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Fig. 39.—How to Wire Rotary Converter Charging Outfit, With Ammeter Rheostat and Voltmeter,
Showing Front and Rear of Switchboard.'
field-coil rheostat is shown at Fig. 37. A shunt-wound generator is employed, and the main leads from the armature brushes are connected to the lower poles of a double-pole knife-switch. The battery is connected to the upper portion of the switch, an amperemeter being placed in circuit as indicated. The hinges of a small double-throw, double-pole switch are connected with a voltmeter. The amperemeter and voltmeter should be of the permanent type. Before throwing in the charging switch it is possible to read the voltage of the battery, and also by throwing the switch to read that of the charging generator so that it may be adjusted to a slightly greater voltage. The main switch is then closed and the rheostat used to raise the voltage sufficiently to drive a suitable charging current through the battery. With a system of this kind a circuit breaker or automatic overload switch should be included in the main line to protect the apparatus in case of accidental short circuit. An underload circuit breaker should also be provided to shut off the battery if the current falls to such a point that the battery will discharge through the generator. These are not shown in the simplified wiring diagram, neither are the fuses that prudence dictates should be used.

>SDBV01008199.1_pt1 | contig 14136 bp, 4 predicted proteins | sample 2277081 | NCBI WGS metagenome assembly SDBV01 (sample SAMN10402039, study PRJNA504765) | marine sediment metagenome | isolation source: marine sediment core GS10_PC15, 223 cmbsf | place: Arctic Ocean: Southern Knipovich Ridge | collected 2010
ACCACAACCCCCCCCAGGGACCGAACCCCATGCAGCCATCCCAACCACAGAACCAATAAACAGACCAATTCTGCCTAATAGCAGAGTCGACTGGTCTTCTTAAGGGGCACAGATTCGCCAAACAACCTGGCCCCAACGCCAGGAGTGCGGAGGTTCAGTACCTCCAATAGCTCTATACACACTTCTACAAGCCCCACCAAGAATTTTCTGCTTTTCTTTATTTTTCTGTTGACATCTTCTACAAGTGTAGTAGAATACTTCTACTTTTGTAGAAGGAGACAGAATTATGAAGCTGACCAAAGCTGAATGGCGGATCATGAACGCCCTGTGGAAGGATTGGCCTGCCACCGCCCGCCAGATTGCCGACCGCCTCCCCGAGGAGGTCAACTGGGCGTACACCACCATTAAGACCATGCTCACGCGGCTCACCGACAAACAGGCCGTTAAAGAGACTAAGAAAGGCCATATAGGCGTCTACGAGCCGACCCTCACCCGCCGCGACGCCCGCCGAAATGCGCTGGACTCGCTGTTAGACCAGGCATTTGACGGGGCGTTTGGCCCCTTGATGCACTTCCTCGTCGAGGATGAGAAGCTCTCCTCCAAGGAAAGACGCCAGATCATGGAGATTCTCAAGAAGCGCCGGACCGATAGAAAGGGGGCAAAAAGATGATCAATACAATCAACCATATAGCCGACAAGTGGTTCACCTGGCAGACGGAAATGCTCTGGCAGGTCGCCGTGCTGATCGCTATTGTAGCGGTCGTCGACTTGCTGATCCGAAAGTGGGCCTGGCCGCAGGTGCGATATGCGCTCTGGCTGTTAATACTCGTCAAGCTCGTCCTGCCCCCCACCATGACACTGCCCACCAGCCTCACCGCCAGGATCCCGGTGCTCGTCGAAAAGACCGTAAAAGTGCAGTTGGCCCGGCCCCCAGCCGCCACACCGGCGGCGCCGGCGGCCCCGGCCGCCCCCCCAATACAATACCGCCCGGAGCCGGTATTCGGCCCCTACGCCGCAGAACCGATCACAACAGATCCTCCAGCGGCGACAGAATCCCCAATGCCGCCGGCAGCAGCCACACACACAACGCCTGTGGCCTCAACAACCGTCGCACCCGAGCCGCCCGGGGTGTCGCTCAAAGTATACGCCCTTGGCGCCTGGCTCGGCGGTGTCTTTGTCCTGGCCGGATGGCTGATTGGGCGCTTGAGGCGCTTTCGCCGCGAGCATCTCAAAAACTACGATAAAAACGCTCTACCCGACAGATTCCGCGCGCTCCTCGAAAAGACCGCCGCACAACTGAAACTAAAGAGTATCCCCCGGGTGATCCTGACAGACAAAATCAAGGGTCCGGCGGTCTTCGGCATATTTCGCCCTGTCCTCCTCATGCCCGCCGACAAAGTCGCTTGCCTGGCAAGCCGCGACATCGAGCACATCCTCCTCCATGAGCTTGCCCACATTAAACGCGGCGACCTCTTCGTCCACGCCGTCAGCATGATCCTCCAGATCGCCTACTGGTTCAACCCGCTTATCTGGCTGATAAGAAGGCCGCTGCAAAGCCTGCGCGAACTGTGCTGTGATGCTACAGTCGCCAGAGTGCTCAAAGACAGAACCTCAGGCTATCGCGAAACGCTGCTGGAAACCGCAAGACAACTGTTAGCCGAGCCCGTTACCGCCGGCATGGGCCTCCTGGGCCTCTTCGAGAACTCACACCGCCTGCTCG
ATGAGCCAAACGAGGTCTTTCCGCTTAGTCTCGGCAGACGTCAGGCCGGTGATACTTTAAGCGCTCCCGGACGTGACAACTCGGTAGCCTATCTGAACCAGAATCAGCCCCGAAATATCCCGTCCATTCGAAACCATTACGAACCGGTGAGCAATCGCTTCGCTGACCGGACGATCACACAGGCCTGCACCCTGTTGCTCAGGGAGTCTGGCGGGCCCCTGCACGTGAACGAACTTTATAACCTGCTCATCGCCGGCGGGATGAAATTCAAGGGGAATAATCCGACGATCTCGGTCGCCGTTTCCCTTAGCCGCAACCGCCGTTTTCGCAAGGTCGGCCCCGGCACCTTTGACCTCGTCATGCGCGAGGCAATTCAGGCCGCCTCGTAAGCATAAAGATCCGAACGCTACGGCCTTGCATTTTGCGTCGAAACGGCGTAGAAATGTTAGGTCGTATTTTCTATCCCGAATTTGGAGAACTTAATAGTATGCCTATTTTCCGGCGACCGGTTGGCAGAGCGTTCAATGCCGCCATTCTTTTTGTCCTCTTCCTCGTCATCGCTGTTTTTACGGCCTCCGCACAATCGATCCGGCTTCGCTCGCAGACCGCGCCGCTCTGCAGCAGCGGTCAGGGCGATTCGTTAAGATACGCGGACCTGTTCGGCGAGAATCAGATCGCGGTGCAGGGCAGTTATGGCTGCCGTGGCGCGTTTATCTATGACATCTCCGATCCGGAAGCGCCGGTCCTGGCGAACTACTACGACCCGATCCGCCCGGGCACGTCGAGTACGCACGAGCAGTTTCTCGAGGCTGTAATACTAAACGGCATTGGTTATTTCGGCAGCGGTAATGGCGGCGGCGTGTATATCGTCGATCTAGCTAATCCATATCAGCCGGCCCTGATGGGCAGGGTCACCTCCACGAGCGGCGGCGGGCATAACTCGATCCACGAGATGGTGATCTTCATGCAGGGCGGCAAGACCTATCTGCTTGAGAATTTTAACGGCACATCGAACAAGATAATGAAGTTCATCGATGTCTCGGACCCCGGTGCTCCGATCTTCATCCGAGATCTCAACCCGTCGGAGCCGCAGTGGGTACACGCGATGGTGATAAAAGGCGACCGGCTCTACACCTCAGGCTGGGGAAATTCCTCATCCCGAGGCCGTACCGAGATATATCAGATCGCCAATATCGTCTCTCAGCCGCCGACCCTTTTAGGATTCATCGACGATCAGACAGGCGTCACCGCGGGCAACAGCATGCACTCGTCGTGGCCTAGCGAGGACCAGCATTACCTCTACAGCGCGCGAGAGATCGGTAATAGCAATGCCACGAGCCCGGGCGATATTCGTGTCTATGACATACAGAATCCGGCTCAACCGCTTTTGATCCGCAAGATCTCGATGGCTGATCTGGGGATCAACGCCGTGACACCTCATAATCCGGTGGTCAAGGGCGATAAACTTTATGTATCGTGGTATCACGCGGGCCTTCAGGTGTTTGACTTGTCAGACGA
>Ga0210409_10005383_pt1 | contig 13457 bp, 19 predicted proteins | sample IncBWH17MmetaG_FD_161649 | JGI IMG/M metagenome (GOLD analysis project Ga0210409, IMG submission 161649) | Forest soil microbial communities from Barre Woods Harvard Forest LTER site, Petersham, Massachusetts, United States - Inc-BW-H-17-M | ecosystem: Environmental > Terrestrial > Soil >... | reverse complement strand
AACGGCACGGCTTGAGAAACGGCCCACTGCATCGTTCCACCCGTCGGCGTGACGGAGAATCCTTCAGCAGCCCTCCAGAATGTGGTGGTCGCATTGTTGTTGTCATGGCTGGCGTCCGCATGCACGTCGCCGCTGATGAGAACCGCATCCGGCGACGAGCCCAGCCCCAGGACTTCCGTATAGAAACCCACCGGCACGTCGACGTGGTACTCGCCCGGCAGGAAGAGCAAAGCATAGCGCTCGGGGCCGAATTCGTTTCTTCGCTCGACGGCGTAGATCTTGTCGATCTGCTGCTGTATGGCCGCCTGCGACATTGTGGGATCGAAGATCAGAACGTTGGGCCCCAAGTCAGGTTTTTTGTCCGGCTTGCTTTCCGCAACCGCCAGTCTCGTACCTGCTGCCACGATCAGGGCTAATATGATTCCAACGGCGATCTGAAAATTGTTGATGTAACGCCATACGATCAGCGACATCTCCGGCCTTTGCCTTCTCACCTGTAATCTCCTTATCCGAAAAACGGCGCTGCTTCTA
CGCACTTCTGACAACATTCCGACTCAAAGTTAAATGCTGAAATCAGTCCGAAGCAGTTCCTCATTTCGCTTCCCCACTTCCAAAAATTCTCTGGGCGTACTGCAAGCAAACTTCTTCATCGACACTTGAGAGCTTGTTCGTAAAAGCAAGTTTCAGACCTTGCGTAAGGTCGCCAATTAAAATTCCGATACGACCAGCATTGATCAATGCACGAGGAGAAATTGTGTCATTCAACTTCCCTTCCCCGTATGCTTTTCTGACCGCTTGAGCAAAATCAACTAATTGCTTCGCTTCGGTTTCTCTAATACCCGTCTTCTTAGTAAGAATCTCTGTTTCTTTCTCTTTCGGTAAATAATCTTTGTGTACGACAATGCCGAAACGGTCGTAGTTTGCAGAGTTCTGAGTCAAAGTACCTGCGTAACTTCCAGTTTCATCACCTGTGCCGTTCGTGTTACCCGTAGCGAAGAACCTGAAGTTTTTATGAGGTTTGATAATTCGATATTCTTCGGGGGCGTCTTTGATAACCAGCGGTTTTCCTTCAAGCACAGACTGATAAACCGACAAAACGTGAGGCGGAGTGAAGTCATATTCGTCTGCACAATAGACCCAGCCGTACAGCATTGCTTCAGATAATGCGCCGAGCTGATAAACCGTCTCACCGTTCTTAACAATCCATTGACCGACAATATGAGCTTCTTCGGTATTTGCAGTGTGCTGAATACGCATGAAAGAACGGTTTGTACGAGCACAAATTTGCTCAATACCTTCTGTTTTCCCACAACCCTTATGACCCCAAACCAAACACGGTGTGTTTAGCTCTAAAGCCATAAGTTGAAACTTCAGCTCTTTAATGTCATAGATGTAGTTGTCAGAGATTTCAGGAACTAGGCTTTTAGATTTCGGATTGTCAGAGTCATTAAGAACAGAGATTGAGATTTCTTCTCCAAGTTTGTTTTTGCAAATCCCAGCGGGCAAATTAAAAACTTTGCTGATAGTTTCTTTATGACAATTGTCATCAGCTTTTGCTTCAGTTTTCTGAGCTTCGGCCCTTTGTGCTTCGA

The Westinghouse Vibrator Rectifier is an inexpensive form of apparatus to charge small batteries from ordinary lighting circuits. The device, which is shown at Fig. 42 A, reduces the voltage of the lighting circuit to the proper value by the use of a small double step-down transformer, and rectifies this reduced voltage to the uni-directional voltage necessary for battery charging by electrically operating switching mechanism. The transformer serves the double purpose of diminishing the line voltage for the battery to be charged and also for providing a return path for the direct current. The charging current flows from one end of the secondary winding, and after passing through a regulating resistance passes through a pair of contacts, which are closed automatically and at the proper time, and out from the center point of the armature to the battery, from which it returns to the neutral point of the transformer. During the next half cycle the voltage in the transformer secondary is reversed in direction and the other pair of contacts is closed and the voltage is applied to